The study analyzed more than 43 million posts from the top 20,000 brands on Facebook and found that all Pages suffered more than a 50 percent reduction in engagement.
It’s not for lack of trying. The volume of Facebook posts from top brands is up 25 percent over the past year, from 6.5 million posts to 8.1 million. That amounts to an increase from 72,000 posts per day in Q1 2017 to 90,032 posts per day in Q2 2018.
Even so, the Facebook Pages that posted the most suffered the biggest decline. While engagement fell regardless of posting frequency, those that posted 10 or more times per day saw a drop of nearly 66 percent.
One reason for the staggering decline is a stark increase in News Feed competition. Ever since Facebook’s recent ‘meaningful interactions’ update, the platform has heavily prioritized posts from family and friends over public content.
Since space in the News Feed is limited, this priority shift means Facebook users are less likely to see business Page content, no matter how relevant it is.
As for the public content that Facebook does choose to show in the News Feed, it has historically prioritized the distribution of posts that earn the most clicks, views, and reactions. But the latest algorithm update takes that a step further, prioritizing posts that “spark conversations and meaningful interactions between people,” meaning sharing and back-and-forth discussion in the comments.
That shift helps to explain why brands who have historically held to the ‘quantity over quality’ approach suffered the largest loss in post engagement. It’s difficult enough to create 3 or 4 posts in a day that inspire meaningful interactions with your audience, and much harder to do it when your output is closer to 10 or 15 posts per day.
Of course, Facebook users know that it doesn’t take much scrolling in the News Feed to find a post that explicitly encourages engagement (‘LIKE this if you’re an Aries or LOVE this if you’re a Leo to find TRUE LOVE!!’). But brands that systematically and repeatedly use this type of engagement bait to artificially gain reach in the News Feed will find it does more harm than good.
Facebook’s machine learning model can now detect different types of engagement bait — from posts that encourage reactions and shares to ones that ask for comments, tags, or votes — and de-prioritize those posts in the News Feed.
It’s the latest in a series of algorithm updates (including a fight against clickbait headlines) to reduce the spread of spammy, sensational or misleading content in order to promote more meaningful and authentic conversations on Facebook.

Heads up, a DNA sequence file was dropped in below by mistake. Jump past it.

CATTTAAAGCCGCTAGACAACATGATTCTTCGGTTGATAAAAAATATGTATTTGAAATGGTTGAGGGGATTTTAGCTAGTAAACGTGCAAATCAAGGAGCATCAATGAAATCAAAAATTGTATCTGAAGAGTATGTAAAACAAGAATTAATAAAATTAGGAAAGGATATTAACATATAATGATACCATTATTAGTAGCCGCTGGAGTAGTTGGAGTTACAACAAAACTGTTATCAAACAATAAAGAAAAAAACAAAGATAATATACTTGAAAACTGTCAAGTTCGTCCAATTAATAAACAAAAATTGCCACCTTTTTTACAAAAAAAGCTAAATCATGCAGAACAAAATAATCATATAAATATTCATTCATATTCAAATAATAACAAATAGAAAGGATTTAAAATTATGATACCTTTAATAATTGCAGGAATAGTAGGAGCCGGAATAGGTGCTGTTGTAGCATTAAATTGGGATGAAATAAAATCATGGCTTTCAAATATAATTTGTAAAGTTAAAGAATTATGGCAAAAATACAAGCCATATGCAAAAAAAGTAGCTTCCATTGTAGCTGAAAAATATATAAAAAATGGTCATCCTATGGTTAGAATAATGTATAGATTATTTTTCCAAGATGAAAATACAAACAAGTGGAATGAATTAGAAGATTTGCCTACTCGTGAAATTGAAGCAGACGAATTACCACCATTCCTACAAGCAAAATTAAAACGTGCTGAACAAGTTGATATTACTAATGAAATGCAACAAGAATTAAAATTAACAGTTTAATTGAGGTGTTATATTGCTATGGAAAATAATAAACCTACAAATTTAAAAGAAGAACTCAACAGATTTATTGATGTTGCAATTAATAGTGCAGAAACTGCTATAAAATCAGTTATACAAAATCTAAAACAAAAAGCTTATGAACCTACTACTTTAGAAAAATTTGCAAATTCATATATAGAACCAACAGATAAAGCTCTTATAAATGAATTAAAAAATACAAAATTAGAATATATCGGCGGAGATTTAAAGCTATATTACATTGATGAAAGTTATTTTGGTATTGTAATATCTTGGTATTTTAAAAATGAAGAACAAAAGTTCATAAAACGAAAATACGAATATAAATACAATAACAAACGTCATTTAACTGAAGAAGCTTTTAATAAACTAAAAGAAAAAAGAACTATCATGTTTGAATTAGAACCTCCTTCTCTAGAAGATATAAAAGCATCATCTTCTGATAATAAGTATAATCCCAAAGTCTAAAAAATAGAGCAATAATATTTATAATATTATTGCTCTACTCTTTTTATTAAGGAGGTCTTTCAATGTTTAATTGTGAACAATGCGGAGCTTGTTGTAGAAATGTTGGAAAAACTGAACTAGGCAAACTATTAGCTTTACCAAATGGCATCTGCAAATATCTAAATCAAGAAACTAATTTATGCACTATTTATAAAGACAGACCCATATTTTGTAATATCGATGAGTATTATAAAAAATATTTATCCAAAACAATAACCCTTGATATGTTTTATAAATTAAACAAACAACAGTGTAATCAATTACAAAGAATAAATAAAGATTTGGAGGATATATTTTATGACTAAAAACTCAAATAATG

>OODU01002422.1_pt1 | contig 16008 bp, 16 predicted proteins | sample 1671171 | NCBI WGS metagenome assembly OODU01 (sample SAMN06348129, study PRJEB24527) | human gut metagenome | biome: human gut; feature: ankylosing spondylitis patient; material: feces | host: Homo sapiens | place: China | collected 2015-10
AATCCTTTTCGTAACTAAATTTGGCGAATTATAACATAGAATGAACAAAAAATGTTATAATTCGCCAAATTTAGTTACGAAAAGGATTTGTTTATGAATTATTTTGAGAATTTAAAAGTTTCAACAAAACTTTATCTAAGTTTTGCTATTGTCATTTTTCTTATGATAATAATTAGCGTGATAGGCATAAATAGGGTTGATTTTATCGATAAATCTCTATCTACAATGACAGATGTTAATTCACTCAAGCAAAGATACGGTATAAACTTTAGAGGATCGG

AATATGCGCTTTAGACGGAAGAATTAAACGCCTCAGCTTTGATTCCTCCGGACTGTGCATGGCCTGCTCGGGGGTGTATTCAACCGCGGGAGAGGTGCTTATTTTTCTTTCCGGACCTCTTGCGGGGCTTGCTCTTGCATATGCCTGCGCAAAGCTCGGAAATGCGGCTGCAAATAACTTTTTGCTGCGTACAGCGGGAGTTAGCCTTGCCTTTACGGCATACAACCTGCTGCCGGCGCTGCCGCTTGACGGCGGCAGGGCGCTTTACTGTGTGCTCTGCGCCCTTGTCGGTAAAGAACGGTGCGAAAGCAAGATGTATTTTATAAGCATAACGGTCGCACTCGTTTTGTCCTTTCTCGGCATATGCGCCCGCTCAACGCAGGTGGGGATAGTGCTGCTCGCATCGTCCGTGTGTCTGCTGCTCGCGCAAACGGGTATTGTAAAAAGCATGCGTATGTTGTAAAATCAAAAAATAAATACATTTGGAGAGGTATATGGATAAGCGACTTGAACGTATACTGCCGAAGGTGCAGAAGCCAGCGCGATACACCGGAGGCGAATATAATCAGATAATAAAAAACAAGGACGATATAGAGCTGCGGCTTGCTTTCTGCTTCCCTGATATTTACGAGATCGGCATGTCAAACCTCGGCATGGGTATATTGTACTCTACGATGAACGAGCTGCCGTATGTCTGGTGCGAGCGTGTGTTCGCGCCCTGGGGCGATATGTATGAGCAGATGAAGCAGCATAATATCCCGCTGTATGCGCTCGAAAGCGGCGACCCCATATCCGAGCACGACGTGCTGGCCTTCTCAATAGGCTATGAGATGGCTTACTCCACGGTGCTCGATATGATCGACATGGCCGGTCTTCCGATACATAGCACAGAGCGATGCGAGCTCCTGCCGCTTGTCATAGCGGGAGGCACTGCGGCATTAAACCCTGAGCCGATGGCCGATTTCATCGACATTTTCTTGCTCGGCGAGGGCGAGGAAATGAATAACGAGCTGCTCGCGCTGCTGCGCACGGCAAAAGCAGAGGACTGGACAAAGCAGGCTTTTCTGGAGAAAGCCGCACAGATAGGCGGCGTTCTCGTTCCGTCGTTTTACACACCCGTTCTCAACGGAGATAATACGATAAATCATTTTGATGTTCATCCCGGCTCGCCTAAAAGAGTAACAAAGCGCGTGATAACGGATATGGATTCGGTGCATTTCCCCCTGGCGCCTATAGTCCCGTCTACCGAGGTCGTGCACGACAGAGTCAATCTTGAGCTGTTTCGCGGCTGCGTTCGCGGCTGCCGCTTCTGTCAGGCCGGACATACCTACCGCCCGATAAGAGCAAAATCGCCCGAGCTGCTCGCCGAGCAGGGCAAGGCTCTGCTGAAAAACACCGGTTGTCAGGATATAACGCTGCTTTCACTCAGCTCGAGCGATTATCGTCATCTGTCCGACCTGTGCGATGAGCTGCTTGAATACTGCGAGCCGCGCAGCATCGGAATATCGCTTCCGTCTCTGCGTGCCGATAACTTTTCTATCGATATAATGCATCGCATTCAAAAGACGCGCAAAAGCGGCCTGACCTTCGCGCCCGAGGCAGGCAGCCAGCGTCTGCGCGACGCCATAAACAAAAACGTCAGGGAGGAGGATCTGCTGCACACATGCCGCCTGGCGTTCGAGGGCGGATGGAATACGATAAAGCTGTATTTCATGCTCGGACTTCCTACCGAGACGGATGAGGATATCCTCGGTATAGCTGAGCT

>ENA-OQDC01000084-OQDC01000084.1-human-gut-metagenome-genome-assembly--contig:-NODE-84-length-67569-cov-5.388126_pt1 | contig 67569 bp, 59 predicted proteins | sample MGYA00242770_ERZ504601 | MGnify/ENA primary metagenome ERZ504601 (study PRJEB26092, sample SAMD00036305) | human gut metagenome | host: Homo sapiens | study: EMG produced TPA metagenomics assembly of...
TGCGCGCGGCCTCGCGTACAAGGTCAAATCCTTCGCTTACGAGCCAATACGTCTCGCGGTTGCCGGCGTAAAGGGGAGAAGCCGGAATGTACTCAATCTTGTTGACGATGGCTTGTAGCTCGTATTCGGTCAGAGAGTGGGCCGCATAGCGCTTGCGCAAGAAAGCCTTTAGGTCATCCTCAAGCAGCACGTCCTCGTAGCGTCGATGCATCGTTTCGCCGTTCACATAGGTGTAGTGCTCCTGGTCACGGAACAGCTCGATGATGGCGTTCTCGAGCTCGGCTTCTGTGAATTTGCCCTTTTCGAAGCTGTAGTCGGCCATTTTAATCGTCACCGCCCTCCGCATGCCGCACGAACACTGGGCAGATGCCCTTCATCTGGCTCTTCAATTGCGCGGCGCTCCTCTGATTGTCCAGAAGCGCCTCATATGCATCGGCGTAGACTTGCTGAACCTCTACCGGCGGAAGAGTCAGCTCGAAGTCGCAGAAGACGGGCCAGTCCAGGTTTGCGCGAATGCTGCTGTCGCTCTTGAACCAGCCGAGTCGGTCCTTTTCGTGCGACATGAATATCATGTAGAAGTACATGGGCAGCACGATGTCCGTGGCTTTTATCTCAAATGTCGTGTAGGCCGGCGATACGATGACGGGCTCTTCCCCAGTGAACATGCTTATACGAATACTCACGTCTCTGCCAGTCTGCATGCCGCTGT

The recent data doesn’t paint a particularly rosy picture for businesses who rely on Facebook for traffic and leads.
For the savviest and most inspired content creators, there are still ways to work within Facebook’s guidelines to maximize user engagement. It’s easier said than done, but is possible so long as Facebook continues to show public content in the News Feed.
Such a strategy requires a deep understanding of a brand’s audience and the resources necessary to create content that inspires meaningful discussions and interactions.
But Facebook’s recent prioritization of friends and family over public content may have some brands asking, “Why bother?” Why spend more time and money creating highly-engaging Facebook content for smaller and smaller impact?
It’s a valid question. While some brands may choose to stay and fight for diminishing returns, others may prefer a future on Facebook not unlike Google, Yelp, and TripAdvisor. In other words, some brands will find the social network more valuable as a digital business listing instead of a platform for sharing content and earning attention.
There’s nothing inherently wrong with Facebook becoming another Yelp. Review platforms and business listings are instrumental for discoverability on the web — they help potential customers find accurate hours and contact information, and offer customer reviews that are just as trustworthy as personal recommendations.
If there is one way that Facebook stands apart from other review platforms and business listings, it’s the popularity of the company’s messaging service, aptly named Messenger. Messenger now has as many users as WhatsApp (1.2 billion monthly users) and enables one billion messages between people and businesses every month.
While proactively earning customer reviews and keeping company information accurate will always be important, brands using Facebook as a business listing must contend with at least one additional responsibility: responding to customer inquiries.
Whether brands decide to fight or flee from Facebook’s News Feed changes, the latest update is an important reminder not to put all your social media posts on one platform. You never know when today’s biggest social network will become tomorrow’s MySpace.